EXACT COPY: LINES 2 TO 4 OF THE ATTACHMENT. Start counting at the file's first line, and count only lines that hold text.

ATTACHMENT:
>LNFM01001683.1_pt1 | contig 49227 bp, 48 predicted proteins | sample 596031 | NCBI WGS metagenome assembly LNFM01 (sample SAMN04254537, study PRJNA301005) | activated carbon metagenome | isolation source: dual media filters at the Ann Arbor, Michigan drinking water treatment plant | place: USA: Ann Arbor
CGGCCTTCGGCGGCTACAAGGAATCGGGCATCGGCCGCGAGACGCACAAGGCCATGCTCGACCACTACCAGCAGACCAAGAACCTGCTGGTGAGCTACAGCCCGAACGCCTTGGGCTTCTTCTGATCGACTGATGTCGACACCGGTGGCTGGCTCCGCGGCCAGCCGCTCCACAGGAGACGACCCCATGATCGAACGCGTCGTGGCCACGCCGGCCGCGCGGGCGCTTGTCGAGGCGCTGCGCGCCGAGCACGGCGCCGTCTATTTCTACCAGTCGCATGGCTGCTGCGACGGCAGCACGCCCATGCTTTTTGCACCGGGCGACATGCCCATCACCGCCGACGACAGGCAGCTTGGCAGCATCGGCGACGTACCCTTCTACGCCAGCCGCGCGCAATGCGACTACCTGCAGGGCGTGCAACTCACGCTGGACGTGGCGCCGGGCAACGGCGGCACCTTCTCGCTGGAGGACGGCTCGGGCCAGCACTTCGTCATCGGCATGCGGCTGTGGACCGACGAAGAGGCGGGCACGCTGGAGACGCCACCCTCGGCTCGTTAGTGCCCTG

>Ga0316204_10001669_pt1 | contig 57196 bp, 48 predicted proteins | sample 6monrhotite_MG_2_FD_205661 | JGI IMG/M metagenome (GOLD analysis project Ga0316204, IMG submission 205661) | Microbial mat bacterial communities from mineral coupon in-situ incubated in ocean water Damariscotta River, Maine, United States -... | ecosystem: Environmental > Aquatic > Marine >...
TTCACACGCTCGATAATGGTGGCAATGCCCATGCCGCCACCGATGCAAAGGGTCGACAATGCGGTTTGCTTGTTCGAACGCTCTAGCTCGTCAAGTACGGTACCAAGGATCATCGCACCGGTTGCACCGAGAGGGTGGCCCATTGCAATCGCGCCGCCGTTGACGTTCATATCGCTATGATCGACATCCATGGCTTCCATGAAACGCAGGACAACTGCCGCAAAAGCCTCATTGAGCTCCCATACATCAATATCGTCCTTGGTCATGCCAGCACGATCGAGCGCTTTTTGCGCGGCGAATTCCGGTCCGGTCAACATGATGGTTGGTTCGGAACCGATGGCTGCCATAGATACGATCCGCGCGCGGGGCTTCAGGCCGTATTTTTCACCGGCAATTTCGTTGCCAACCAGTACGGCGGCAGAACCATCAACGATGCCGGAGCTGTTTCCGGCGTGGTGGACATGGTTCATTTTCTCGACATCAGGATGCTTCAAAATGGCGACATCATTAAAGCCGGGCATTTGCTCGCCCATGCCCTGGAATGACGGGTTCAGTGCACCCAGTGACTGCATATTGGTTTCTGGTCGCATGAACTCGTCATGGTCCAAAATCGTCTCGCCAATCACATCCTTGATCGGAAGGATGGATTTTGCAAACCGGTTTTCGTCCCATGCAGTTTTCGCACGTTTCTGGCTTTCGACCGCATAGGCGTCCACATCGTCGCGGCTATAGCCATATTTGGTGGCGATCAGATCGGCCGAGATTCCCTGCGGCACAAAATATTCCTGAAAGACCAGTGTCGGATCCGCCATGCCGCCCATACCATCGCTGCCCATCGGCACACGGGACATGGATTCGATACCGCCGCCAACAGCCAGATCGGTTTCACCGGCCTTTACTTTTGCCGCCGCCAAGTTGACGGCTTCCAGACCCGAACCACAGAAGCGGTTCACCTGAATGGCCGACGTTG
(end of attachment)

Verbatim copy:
CGGCCTTCGGCGGCTACAAGGAATCGGGCATCGGCCGCGAGACGCACAAGGCCATGCTCGACCACTACCAGCAGACCAAGAACCTGCTGGTGAGCTACAGCCCGAACGCCTTGGGCTTCTTCTGATCGACTGATGTCGACACCGGTGGCTGGCTCCGCGGCCAGCCGCTCCACAGGAGACGACCCCATGATCGAACGCGTCGTGGCCACGCCGGCCGCGCGGGCGCTTGTCGAGGCGCTGCGCGCCGAGCACGGCGCCGTCTATTTCTACCAGTCGCATGGCTGCTGCGACGGCAGCACGCCCATGCTTTTTGCACCGGGCGACATGCCCATCACCGCCGACGACAGGCAGCTTGGCAGCATCGGCGACGTACCCTTCTACGCCAGCCGCGCGCAATGCGACTACCTGCAGGGCGTGCAACTCACGCTGGACGTGGCGCCGGGCAACGGCGGCACCTTCTCGCTGGAGGACGGCTCGGGCCAGCACTTCGTCATCGGCATGCGGCTGTGGACCGACGAAGAGGCGGGCACGCTGGAGACGCCACCCTCGGCTCGTTAGTGCCCTG

>Ga0316204_10001669_pt1 | contig 57196 bp, 48 predicted proteins | sample 6monrhotite_MG_2_FD_205661 | JGI IMG/M metagenome (GOLD analysis project Ga0316204, IMG submission 205661) | Microbial mat bacterial communities from mineral coupon in-situ incubated in ocean water Damariscotta River, Maine, United States -... | ecosystem: Environmental > Aquatic > Marine >...
TTCACACGCTCGATAATGGTGGCAATGCCCATGCCGCCACCGATGCAAAGGGTCGACAATGCGGTTTGCTTGTTCGAACGCTCTAGCTCGTCAAGTACGGTACCAAGGATCATCGCACCGGTTGCACCGAGAGGGTGGCCCATTGCAATCGCGCCGCCGTTGACGTTCATATCGCTATGATCGACATCCATGGCTTCCATGAAACGCAGGACAACTGCCGCAAAAGCCTCATTGAGCTCCCATACATCAATATCGTCCTTGGTCATGCCAGCACGATCGAGCGCTTTTTGCGCGGCGAATTCCGGTCCGGTCAACATGATGGTTGGTTCGGAACCGATGGCTGCCATAGATACGATCCGCGCGCGGGGCTTCAGGCCGTATTTTTCACCGGCAATTTCGTTGCCAACCAGTACGGCGGCAGAACCATCAACGATGCCGGAGCTGTTTCCGGCGTGGTGGACATGGTTCATTTTCTCGACATCAGGATGCTTCAAAATGGCGACATCATTAAAGCCGGGCATTTGCTCGCCCATGCCCTGGAATGACGGGTTCAGTGCACCCAGTGACTGCATATTGGTTTCTGGTCGCATGAACTCGTCATGGTCCAAAATCGTCTCGCCAATCACATCCTTGATCGGAAGGATGGATTTTGCAAACCGGTTTTCGTCCCATGCAGTTTTCGCACGTTTCTGGCTTTCGACCGCATAGGCGTCCACATCGTCGCGGCTATAGCCATATTTGGTGGCGATCAGATCGGCCGAGATTCCCTGCGGCACAAAATATTCCTGAAAGACCAGTGTCGGATCCGCCATGCCGCCCATACCATCGCTGCCCATCGGCACACGGGACATGGATTCGATACCGCCGCCAACAGCCAGATCGGTTTCACCGGCCTTTACTTTTGCCGCCGCCAAGTTGACGGCTTCCAGACCCGAACCACAGAAGCGGTTCACCTGAATGGCCGACGTTG